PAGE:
“Like Last.fm, web service Twones aims to help you keep track of all the music you listen to. Unlike Last.fm, Twones can track virtually any place you may listen to music on your computer”.

While Twones did this quite well, Last.fm had far better tools to visualize the musical identity of a user. But becoming a better Last.fm actually wasn’t the idea that the founder Heineke and Martens had with Twones. With the new release Twones really shows its colors and what it wants to be.

Organizing online music

That is, THE place to organize your online music. Having used the Music Marker for a while now it sure comes close to realizing this goal. Twones got rid of the offline players and now recognizes plays not only on several online music services but also of embedded players (YouTube, Vimeo, JW Player) and it makes it possible to stream embedded MP3s. Especially these last two options make the tool interesting and not just another streaming music service. With the option to organize the bookmarks in nifty playlists and to share real-time music activity feeds with followers Twones turns the browser into a great player for the musical blogosphere.

While the musical blogosphere formerly was a place to read about music, listen to music and occasionally a place to download it too, Twones can now potentially turn this whole network of music blogs into a streaming music network. As the Music Bar makes it easier for individuals to organize online music and redirects the listener to the place where a track was bookmarked it provides the blogger a platform to promote their site and it can make this sphere a lot easier to access for the individual.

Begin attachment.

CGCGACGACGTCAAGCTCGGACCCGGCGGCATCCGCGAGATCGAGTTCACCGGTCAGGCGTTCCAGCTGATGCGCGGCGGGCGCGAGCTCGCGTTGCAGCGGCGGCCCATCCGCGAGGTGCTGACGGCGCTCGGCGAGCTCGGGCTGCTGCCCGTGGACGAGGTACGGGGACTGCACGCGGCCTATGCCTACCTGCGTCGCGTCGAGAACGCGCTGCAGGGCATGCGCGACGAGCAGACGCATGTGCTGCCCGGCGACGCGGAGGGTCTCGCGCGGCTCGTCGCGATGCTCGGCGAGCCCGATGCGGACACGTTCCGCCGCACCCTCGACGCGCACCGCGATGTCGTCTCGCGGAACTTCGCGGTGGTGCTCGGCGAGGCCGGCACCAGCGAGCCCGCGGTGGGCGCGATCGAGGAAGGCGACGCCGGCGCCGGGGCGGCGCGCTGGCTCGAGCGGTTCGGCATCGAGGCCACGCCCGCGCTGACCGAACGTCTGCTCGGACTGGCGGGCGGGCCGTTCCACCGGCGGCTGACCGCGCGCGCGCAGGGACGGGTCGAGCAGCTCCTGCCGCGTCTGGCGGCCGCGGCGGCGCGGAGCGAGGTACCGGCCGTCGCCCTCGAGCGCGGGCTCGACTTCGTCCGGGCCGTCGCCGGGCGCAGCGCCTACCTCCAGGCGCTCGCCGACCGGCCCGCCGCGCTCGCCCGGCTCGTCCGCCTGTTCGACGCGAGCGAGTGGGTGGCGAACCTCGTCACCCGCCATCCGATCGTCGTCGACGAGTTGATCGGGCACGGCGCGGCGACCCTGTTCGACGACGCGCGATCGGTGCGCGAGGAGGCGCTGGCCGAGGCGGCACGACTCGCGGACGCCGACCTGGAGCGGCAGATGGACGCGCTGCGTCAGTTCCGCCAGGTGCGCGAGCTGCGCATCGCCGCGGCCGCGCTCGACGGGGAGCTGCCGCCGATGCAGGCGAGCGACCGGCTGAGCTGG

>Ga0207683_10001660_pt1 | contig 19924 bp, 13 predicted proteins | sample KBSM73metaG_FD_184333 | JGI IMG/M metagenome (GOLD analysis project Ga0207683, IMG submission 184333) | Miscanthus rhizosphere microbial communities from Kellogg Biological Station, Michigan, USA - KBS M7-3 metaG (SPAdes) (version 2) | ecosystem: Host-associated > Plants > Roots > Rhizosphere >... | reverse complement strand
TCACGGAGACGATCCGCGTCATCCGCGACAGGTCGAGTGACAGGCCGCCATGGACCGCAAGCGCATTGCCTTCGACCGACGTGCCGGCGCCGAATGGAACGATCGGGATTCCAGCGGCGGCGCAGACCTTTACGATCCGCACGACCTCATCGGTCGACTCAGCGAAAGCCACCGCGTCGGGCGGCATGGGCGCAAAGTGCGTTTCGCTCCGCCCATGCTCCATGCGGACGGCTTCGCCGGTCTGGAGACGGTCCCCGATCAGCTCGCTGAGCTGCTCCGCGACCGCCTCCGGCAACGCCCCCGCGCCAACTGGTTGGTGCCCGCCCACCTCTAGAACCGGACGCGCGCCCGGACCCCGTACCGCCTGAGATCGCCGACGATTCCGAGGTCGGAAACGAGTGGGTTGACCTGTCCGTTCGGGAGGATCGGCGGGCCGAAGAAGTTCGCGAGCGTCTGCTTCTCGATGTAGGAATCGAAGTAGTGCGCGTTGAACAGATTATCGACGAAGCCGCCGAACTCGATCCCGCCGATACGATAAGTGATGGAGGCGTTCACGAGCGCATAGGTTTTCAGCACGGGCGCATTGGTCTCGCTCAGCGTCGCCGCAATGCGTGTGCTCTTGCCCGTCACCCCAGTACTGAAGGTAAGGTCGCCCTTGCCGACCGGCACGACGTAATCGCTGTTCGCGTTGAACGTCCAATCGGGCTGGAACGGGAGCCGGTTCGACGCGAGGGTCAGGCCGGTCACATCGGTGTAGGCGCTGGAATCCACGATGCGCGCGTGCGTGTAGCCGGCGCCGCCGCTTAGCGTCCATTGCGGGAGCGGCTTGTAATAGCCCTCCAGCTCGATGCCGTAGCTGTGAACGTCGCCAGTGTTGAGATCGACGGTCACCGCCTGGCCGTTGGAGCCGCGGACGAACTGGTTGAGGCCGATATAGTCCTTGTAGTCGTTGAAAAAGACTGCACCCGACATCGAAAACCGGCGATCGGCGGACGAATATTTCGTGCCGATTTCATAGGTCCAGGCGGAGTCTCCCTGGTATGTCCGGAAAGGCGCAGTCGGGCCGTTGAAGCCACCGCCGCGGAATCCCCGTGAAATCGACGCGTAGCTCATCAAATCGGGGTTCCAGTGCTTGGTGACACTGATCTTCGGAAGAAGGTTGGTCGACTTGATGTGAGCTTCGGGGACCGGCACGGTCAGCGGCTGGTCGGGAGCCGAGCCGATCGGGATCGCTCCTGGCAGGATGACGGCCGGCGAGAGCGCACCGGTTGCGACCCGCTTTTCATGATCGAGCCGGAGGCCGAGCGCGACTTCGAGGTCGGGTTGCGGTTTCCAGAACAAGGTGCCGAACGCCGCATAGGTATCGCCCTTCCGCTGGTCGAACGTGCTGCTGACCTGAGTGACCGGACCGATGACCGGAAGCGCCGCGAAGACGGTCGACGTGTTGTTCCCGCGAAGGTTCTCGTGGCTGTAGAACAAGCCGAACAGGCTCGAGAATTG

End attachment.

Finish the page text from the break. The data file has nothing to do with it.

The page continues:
Finally, with the ressurection of tastemaker selecting the best (new) music instead of a ‘Genius’ or a ‘Similar artists radio’, Twones might do a nice one-two with the musical blogosphere distinguishing itself from other streaming music services and providing the music lover both with a richer context and who knows even with better music!

Disclaimer: I have worked for Twones for several months and have done a large part of their copywriting and marketing efforts.


Online Marketing Campaigns

02.22.10 Posted in Portfolio, Work by

In 2009/2010 I’ve helped the online music platform TwonesTwones with solving several communications and marketing related issues like setting up their online marketing campaigns. Twones was an exciting Dutch online music start-up that got wide coverage in the international tech-press. Although low-budget, the campaigns reached among others TechCrunchThe Next Web and All Things Digital.

Unfortunately the music platform Twones had to close in July 2010 due to financial issues. The technology powering the platform got a second life in Shuffler.fm.



Introducing Have You Heard It

02.09.10 Posted in Blog by

Welcome to Have You Heard It, a website run by Robbert van Ooijen. I am a Dutch Master student specialized in and writing about online streaming music and music piracy.

I believe that we are living in an exciting time for online music. After several initiatives have kickstarted developments in the last years that could lead to a new evolution in music, this transition seems to be happening right now! Wired magazine already characterized the year 2009 as the year in which streaming music ‘really took off’, more and more press is starting to write about it and the technological and cultural climate seems to be optimal.

After researching digital music trends and working in the online music business myself I’m currently busy writing my Master thesis about online (streaming) music and music piracy. Here, on Have You Heard It, I’m glad to share the things I encounter with you along the process of writing! Sharing these things on my own company’s website (I work as a freelance copywriter, marketeer, consultant and always looking for new projects!) has two goals:

– To share interesting insights with fellow online music enthusiasts and
– To archive all the things I encounter during the process of writing my thesis for use by others.

If you’re reading along, feel free to share your insights with me!